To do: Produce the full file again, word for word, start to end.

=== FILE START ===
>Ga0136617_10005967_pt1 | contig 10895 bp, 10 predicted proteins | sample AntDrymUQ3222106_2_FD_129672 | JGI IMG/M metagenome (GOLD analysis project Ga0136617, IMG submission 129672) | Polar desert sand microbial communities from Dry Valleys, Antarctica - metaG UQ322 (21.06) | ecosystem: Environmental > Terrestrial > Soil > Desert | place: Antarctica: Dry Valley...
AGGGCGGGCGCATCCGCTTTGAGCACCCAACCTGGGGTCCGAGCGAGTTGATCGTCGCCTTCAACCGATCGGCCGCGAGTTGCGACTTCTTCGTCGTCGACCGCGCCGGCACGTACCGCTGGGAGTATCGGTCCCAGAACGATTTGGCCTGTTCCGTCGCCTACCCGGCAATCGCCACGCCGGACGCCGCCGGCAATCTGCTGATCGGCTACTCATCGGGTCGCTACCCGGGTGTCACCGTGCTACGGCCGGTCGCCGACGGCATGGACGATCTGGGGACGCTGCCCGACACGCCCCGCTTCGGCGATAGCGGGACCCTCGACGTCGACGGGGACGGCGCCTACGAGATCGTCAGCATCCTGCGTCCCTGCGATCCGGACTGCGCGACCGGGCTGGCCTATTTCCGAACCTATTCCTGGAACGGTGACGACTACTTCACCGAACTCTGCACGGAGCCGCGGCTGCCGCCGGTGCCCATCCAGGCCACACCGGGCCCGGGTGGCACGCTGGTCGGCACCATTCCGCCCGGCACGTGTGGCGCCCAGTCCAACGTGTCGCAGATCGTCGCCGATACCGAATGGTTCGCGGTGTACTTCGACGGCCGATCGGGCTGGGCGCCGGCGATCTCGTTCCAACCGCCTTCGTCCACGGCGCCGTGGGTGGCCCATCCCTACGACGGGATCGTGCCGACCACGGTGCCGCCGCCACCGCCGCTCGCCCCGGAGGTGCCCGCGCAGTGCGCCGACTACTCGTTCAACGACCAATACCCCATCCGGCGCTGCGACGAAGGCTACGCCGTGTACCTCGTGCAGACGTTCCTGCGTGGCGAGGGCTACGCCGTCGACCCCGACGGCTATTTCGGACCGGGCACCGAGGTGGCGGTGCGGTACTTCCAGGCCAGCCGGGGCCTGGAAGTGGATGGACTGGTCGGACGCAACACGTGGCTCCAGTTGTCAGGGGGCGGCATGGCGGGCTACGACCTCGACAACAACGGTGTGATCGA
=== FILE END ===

>Ga0136617_10005967_pt1 | contig 10895 bp, 10 predicted proteins | sample AntDrymUQ3222106_2_FD_129672 | JGI IMG/M metagenome (GOLD analysis project Ga0136617, IMG submission 129672) | Polar desert sand microbial communities from Dry Valleys, Antarctica - metaG UQ322 (21.06) | ecosystem: Environmental > Terrestrial > Soil > Desert | place: Antarctica: Dry Valley...
AGGGCGGGCGCATCCGCTTTGAGCACCCAACCTGGGGTCCGAGCGAGTTGATCGTCGCCTTCAACCGATCGGCCGCGAGTTGCGACTTCTTCGTCGTCGACCGCGCCGGCACGTACCGCTGGGAGTATCGGTCCCAGAACGATTTGGCCTGTTCCGTCGCCTACCCGGCAATCGCCACGCCGGACGCCGCCGGCAATCTGCTGATCGGCTACTCATCGGGTCGCTACCCGGGTGTCACCGTGCTACGGCCGGTCGCCGACGGCATGGACGATCTGGGGACGCTGCCCGACACGCCCCGCTTCGGCGATAGCGGGACCCTCGACGTCGACGGGGACGGCGCCTACGAGATCGTCAGCATCCTGCGTCCCTGCGATCCGGACTGCGCGACCGGGCTGGCCTATTTCCGAACCTATTCCTGGAACGGTGACGACTACTTCACCGAACTCTGCACGGAGCCGCGGCTGCCGCCGGTGCCCATCCAGGCCACACCGGGCCCGGGTGGCACGCTGGTCGGCACCATTCCGCCCGGCACGTGTGGCGCCCAGTCCAACGTGTCGCAGATCGTCGCCGATACCGAATGGTTCGCGGTGTACTTCGACGGCCGATCGGGCTGGGCGCCGGCGATCTCGTTCCAACCGCCTTCGTCCACGGCGCCGTGGGTGGCCCATCCCTACGACGGGATCGTGCCGACCACGGTGCCGCCGCCACCGCCGCTCGCCCCGGAGGTGCCCGCGCAGTGCGCCGACTACTCGTTCAACGACCAATACCCCATCCGGCGCTGCGACGAAGGCTACGCCGTGTACCTCGTGCAGACGTTCCTGCGTGGCGAGGGCTACGCCGTCGACCCCGACGGCTATTTCGGACCGGGCACCGAGGTGGCGGTGCGGTACTTCCAGGCCAGCCGGGGCCTGGAAGTGGATGGACTGGTCGGACGCAACACGTGGCTCCAGTTGTCAGGGGGCGGCATGGCGGGCTACGACCTCGACAACAACGGTGTGATCGA